We are really proud of what we have achieved. We worked so hard over the summer. It’s just recognition of that achievement. The award is not just for us, it’s for our families and friends who put up with us being away from them every weekend for six months and for supporting us when we worked long hours during the week.
The Armed Forces contribution to the Games was recognised throughout the summer but this award recognises the civilians too. It shows the MOD as a team, with civil servants and military working together. It doesn’t matter if it’s in Afghanistan or the UK - we can still do a good job.
The MOD team was up against Operation Stepchange from the Department for Transport, which tested travel and business continuity plans across government in readiness for the Games; the UK Wide Operations Olympic and Paralympic Torch Team from the Department for Culture, Media and Sport, which co-ordinated the Olympic Torch Relay across the UK; and the Royal Parks, which hosted a number of the Olympic events watched by two million spectators.
The Civil Service Awards support the wider Civil Service reform plan. One of the plan’s main priorities is for all government departments to find new ways of delivering services. It aims to transform the Civil Service so that it will have a more innovative and less hierarchical culture, with a much sharper focus on outcomes rather than processes, and will be more flexible and corporate. Many aspects of the plan came from ‘Tell Us How’, the Cabinet Office’s suggestion scheme.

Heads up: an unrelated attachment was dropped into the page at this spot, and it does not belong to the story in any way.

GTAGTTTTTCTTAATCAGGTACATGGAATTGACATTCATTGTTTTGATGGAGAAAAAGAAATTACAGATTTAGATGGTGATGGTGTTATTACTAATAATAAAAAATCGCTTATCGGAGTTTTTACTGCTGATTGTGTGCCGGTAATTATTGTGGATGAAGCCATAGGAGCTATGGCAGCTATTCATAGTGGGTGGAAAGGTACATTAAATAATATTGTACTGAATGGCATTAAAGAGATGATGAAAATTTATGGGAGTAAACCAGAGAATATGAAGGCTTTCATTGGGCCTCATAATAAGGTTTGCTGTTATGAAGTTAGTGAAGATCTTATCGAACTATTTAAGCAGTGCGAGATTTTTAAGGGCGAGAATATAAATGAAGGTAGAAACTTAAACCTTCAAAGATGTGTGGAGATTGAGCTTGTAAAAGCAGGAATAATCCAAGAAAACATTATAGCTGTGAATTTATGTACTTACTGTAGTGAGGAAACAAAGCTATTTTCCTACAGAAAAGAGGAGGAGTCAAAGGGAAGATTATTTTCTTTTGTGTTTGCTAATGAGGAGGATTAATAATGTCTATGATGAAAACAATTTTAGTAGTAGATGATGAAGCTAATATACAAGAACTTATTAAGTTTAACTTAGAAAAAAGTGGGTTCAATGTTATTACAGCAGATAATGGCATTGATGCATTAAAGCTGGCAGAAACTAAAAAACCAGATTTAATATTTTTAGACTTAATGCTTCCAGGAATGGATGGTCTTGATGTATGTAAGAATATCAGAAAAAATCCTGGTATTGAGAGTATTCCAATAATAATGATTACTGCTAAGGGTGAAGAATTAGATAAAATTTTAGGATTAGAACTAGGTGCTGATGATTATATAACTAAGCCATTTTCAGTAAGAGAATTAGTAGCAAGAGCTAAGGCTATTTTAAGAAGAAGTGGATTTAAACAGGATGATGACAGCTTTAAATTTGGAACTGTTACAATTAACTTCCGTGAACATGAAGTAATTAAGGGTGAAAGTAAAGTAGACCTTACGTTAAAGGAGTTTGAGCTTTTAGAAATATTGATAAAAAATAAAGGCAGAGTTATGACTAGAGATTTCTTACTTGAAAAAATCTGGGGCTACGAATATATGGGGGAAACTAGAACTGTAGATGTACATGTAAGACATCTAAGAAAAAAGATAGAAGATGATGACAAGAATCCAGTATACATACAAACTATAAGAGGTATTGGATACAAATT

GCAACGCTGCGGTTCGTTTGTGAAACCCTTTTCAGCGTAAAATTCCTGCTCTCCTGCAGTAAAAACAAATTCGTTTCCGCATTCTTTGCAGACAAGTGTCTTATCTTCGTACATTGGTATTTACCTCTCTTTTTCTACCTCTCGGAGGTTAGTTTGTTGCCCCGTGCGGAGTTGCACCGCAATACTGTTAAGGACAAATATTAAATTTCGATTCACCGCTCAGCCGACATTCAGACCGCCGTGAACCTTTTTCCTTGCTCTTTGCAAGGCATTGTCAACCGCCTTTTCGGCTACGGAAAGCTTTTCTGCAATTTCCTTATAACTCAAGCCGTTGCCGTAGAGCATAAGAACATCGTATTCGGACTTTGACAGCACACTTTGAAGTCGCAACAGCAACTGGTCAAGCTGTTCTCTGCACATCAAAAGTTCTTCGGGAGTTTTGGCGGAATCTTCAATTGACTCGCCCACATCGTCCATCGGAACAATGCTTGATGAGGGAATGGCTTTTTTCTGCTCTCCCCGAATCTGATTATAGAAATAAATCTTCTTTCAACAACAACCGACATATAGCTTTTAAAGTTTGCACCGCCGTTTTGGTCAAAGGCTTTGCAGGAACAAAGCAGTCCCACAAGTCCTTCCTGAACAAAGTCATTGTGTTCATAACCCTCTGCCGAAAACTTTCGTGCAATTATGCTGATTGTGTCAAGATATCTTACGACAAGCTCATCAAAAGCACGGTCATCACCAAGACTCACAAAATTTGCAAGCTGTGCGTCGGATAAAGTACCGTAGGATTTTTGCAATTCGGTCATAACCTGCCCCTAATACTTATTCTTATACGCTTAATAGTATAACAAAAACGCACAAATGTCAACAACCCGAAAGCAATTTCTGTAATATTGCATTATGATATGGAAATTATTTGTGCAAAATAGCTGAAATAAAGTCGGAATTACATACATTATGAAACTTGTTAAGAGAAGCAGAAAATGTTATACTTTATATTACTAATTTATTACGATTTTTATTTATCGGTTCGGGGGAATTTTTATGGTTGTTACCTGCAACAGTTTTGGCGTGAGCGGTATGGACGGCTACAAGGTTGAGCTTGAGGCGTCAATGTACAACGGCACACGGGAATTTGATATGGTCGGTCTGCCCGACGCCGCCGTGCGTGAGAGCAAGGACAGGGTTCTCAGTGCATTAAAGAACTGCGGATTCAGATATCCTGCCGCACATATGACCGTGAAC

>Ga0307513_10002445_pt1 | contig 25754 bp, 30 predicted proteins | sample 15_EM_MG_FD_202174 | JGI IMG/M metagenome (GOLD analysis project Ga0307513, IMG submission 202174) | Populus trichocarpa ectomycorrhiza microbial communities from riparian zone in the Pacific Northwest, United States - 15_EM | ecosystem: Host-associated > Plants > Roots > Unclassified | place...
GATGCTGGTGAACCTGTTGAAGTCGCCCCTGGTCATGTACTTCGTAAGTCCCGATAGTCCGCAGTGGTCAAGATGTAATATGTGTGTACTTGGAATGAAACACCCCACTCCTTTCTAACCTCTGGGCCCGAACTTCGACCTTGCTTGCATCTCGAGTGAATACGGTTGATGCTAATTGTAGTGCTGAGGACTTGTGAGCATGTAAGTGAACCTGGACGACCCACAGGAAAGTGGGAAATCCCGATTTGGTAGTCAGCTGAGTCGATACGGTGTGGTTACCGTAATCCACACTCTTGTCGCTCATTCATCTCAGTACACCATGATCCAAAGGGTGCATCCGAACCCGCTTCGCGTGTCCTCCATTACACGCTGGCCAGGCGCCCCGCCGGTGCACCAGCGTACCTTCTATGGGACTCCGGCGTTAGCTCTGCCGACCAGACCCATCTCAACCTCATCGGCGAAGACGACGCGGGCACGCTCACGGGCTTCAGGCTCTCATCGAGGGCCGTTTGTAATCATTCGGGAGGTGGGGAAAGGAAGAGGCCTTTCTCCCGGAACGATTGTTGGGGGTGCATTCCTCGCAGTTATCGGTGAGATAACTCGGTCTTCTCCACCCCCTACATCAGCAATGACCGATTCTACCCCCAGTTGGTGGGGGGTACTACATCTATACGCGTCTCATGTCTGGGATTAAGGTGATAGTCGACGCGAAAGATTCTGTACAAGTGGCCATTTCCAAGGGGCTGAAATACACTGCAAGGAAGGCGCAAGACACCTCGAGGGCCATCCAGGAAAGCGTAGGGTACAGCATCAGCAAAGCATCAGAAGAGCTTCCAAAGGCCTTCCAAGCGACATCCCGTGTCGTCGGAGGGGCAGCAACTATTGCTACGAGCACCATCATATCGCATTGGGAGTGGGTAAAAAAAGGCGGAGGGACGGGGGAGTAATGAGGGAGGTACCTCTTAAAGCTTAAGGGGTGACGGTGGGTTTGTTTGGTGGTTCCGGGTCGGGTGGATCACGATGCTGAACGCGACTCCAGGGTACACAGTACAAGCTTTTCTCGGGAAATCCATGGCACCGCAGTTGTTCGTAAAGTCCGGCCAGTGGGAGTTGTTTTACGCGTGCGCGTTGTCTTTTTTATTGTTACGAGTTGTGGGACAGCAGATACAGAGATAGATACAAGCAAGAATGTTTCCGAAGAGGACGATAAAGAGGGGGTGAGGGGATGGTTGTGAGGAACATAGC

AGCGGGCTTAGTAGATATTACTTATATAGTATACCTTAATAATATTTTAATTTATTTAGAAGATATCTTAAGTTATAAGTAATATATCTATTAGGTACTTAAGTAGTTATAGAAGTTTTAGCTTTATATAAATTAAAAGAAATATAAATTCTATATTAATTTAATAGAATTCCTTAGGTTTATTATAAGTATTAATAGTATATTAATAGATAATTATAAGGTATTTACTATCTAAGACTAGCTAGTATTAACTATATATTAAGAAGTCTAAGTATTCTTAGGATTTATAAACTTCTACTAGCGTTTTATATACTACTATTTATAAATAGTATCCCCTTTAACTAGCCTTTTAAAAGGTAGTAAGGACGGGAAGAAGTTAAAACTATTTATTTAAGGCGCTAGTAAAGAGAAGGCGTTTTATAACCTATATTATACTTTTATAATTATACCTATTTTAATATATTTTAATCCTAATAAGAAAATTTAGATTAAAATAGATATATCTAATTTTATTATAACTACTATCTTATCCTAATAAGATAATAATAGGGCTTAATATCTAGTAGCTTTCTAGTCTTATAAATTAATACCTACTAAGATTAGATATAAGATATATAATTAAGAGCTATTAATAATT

The MOD itself uses GEMS, its own staff suggestion scheme, to encourage innovation within Defence. The ideas scheme was launched in 1996 and is open to all Defence civilian and Service personnel, including ex-employees, anywhere in the world. It is the third most successful ideas scheme in the world. Those who make successful suggestions receive a financial reward. GEMS is a key part of Transforming Defence. It falls under the Behaviours and Business Improvement workstream, linking closely with the ‘Be A Leader - Think Defence - Do It Better’ behaviour change work.
GEMS also glittered at the Civil Service Awards, showing the rest of Whitehall how we in Defence are ‘Doing It Better’. Staff Sergeant Mark Smith and Staff Sergeant Andrew Laurie, who were nominated for the Achieving Better for Less Award, earlier this week won the GEMS Idea of the Year Award and a commendation in the Most Operational Benefit category.
Their Armoured Frame Electrical Layout is a training aid for Royal Electrical and Mechanical Engineers vehicle mechanics to fix electrical problems in protected mobility vehicles. This is currently a real problem in Afghanistan, and this innovation will help the mechanics in theatre to learn how to make faster repairs.
The two Staff Sergeants were up against the Respiratory Team from the Department of Health, which in the end won the Achieving Better for Less Award. The team retendered contracts for the regional Home Oxygen Service. The other nominee was the Property Asset Management Unit which is a shared service between the Department for Education and the Department for Communities and Local Government. It maintains the buildings for both departments at a significantly reduced cost.
Staff Sergeant Mark Smith and Staff Sergeant Andrew Laurie said:
Although we didn’t win our category we were very pleased to be nominated. We work with civil servants quite closely and it was a privilege to come here and see the recognition they received. We felt the winning nomination deserved it, and we commend them.
Permanent Secretary Jon Thompson said:
My congratulations to the SJC (UK) Team for their win, and to Staff Sergeants Smith and Laurie for their nomination. There was fierce competition from other government departments at the Civil Service Awards this year and the bar was set very high.
The MOD’s strong performance at the Awards recognises our commitment to ‘Doing It Better’, and shows how highly our innovative work is regarded outside the department.